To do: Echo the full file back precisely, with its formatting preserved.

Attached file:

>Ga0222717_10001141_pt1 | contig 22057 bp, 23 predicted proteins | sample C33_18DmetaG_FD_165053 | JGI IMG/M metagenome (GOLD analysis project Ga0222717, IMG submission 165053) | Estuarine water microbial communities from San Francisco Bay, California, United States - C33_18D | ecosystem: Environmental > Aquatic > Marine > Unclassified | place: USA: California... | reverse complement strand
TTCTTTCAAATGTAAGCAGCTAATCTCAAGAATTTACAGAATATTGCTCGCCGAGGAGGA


>Ga0222717_10001141_pt1 | contig 22057 bp, 23 predicted proteins | sample C33_18DmetaG_FD_165053 | JGI IMG/M metagenome (GOLD analysis project Ga0222717, IMG submission 165053) | Estuarine water microbial communities from San Francisco Bay, California, United States - C33_18D | ecosystem: Environmental > Aquatic > Marine > Unclassified | place: USA: California... | reverse complement strand
TTCTTTCAAATGTAAGCAGCTAATCTCAAGAATTTACAGAATATTGCTCGCCGAGGAGGA